Last June, a bizarre campaign known as “IHOb” had social media users buzzing about the possibility of the International House of Pancakes turning into the International House of Burgers … or Bacon? Biscuits?
That stunt garnered 1.2 million tweets and over 15,000 earned media stories in 10 days and was the result of a true collaborative effort on the parts of both media and creative—IPG-owned Initiative and Droga5, respectively. The agencies, earning a place on Adweek’s list of Best Media Plans of 2018 for the effort, saw the need to make IHOP into more than a weekend breakfast destination. Droga5 was then behind a series of mysterious social media posts that led to the debut of the chain’s Ultimate Steakburgers, unveiled in its creative.
“We collaborate very closely with Initiative, and they have been excellent partners in helping us not only get to better work but in making sure it has the biggest impact and reach,” said Droga5 chief media officer Colleen Leddy. “The partnership is especially valuable in that we are truly partners: We look for solutions together and generally come together with a joint [point of view].”
With the emergence of new technologies and advanced marketing capabilities driven by data and analytics, and as a new generation of agency leaders rises, partnerships in which media and creative agencies work closer in tandem for clients are becoming the norm. Clients are increasingly consolidating their advertising needs with one agency or holding company, and it has some speculating whether this will eventually result in creative and media being placed under the same roof again.
“Significant media and advertising budgets changed hands in [the fourth quarter of 2018] with pitches that combined creative, data and media,” said Forrester principal analyst Jay Pattisall. “We’re also seeing digital and performance agencies like 360i, Ansira, Merkle combine media and creative execution. Based upon this trend, I expect to see the consolidation of media and creative services in one or more of the major agency holding companies in 2019.”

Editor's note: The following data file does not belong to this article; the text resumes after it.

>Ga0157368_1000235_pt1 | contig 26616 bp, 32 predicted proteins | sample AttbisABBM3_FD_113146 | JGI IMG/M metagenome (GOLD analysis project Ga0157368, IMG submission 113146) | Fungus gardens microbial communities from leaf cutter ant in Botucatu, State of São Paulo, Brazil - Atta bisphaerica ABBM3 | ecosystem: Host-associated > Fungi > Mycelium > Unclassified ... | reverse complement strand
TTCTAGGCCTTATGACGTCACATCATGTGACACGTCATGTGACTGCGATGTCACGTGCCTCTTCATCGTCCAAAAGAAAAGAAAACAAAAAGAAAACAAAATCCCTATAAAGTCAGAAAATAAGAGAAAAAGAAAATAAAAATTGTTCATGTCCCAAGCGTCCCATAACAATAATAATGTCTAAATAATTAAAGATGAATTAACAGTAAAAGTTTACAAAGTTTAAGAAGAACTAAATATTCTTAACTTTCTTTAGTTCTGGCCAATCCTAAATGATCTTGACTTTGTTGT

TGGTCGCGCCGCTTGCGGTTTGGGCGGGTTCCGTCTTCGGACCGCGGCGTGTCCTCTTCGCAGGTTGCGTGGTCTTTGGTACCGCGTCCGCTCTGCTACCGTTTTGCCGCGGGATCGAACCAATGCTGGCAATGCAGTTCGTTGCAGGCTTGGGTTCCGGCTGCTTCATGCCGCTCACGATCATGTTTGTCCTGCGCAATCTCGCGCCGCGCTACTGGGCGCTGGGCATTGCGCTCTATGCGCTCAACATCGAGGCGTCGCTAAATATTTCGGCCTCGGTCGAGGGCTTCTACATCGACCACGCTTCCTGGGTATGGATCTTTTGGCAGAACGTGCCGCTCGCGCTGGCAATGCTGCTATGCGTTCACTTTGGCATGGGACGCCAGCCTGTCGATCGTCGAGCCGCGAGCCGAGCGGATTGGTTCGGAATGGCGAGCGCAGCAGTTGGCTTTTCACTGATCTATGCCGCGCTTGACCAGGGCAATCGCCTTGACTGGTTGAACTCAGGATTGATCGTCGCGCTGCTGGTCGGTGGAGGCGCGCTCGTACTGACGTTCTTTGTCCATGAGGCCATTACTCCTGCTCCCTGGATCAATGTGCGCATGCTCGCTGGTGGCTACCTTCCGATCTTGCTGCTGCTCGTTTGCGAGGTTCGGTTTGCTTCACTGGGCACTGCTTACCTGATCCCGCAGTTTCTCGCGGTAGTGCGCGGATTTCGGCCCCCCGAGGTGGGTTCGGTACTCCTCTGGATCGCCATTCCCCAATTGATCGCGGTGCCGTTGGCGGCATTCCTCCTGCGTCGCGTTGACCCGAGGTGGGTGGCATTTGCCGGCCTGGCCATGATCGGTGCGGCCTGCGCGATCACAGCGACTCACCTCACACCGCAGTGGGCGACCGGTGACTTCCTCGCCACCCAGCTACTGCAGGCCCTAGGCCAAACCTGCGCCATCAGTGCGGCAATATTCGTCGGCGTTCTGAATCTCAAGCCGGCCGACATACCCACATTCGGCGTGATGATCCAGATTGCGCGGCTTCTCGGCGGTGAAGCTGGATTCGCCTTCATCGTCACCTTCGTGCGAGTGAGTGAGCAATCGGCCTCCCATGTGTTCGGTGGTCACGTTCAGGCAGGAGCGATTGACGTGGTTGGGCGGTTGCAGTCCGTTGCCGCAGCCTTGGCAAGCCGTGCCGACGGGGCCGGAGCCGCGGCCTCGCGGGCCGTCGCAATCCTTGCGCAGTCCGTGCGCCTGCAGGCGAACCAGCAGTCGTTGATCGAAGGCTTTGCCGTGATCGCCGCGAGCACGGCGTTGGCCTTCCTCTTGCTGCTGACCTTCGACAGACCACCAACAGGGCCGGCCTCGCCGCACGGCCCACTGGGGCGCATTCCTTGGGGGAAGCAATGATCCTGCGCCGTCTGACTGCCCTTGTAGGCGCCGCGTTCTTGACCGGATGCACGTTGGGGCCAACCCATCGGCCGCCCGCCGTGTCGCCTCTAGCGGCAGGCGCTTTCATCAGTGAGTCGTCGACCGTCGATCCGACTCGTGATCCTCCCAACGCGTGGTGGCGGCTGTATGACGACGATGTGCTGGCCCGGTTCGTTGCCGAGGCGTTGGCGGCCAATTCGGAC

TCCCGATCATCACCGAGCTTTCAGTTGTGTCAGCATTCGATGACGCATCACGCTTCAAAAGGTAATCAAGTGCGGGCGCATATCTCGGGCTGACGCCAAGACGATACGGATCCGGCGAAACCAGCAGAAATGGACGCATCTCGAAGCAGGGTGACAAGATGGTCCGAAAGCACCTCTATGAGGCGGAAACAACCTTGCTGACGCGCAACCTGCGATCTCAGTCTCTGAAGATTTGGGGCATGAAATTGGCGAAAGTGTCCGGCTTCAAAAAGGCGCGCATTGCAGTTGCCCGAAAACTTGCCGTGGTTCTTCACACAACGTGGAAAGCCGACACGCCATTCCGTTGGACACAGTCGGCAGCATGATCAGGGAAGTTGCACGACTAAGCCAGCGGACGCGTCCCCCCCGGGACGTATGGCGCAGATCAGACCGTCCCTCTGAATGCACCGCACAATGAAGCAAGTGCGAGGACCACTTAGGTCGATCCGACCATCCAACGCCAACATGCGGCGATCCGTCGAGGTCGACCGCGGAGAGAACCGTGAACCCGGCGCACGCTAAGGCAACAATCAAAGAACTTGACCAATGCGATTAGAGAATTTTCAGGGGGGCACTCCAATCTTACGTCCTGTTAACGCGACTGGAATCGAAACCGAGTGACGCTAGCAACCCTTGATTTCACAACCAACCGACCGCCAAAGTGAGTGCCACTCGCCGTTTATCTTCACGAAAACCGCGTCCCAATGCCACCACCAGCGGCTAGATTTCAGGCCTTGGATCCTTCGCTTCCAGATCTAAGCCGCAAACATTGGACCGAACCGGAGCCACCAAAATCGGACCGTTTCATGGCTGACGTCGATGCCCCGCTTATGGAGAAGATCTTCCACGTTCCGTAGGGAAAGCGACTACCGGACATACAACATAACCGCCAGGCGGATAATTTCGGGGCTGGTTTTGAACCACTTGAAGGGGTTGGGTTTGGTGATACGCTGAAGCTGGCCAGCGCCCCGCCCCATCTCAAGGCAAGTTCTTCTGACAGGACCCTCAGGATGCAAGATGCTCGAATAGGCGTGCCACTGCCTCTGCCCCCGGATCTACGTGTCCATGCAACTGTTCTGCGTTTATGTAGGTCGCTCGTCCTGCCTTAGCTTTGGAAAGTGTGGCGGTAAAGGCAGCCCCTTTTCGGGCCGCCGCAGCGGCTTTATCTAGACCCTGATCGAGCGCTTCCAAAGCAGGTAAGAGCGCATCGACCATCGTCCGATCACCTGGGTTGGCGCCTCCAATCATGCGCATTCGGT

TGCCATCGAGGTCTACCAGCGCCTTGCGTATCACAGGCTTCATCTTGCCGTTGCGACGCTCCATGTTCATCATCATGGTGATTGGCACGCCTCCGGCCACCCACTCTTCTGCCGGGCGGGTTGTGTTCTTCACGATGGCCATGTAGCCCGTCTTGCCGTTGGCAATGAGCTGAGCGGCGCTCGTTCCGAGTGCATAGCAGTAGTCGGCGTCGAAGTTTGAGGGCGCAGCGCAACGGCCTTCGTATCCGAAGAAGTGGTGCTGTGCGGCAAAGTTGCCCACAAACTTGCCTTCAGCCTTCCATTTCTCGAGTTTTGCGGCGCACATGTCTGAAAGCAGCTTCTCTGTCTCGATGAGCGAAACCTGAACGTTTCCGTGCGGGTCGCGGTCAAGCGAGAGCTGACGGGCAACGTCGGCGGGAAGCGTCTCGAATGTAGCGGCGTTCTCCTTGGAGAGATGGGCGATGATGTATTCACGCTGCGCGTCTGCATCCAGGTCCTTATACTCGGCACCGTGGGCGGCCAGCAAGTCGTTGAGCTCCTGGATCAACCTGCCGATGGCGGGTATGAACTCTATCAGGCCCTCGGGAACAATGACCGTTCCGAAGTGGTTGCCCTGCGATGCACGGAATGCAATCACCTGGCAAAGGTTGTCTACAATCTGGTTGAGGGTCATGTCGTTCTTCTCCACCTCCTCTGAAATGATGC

Housing media and creative—and everything else for that matter—together offers several advantages, including allowing creatives to respond and adjust campaigns in real time based on audiences’ reactions, and being able to lean further on data to influence creative ideas. This shift has been happening for several years, but it’s gaining momentum.
Madwell co-founder and CEO David Eisenman said “nine out of 10 RFPs” the agency received in 2018 included both a media and creative element, driven by the “new guard,” or millennials, who are stepping into C-suite roles and rethinking how all the elements of advertising can work together.
In 2018, several agency reviews spanned media planning and buying, creative, digital, social, etc., instead of one concentrated area. And while there was a 12.1 percent increase in the amount of strictly media reviews launched in the U.S. last year, according to an R3 report, all of the agency executives interviewed for this story agreed that those briefs no longer just require planning and buying capabilities, but expertise in strategy, communications planning and creativity, among other areas.
Restructuring the agency model to meet clients’ evolving needs
Carla Serrano, chief strategy officer of Publicis North America and CEO of Publicis New York, said the holding company “built creative chops” into its pitches for the media accounts of GlaxoSmithKline (GSK) and Marriott International. The holding company used its PeopleCloud to pull talent from across healthcare, consumer strategy and digital business transformation to serve GSK through a dedicated unit called platformGSK. For Marriott, Publicis formed Marriott One Media that includes talent from SapientRazorfish and Spark Foundry.
“For us, we bet on this,” Serrano said. “We foresaw this, which is why we restructured our organization in 2015.”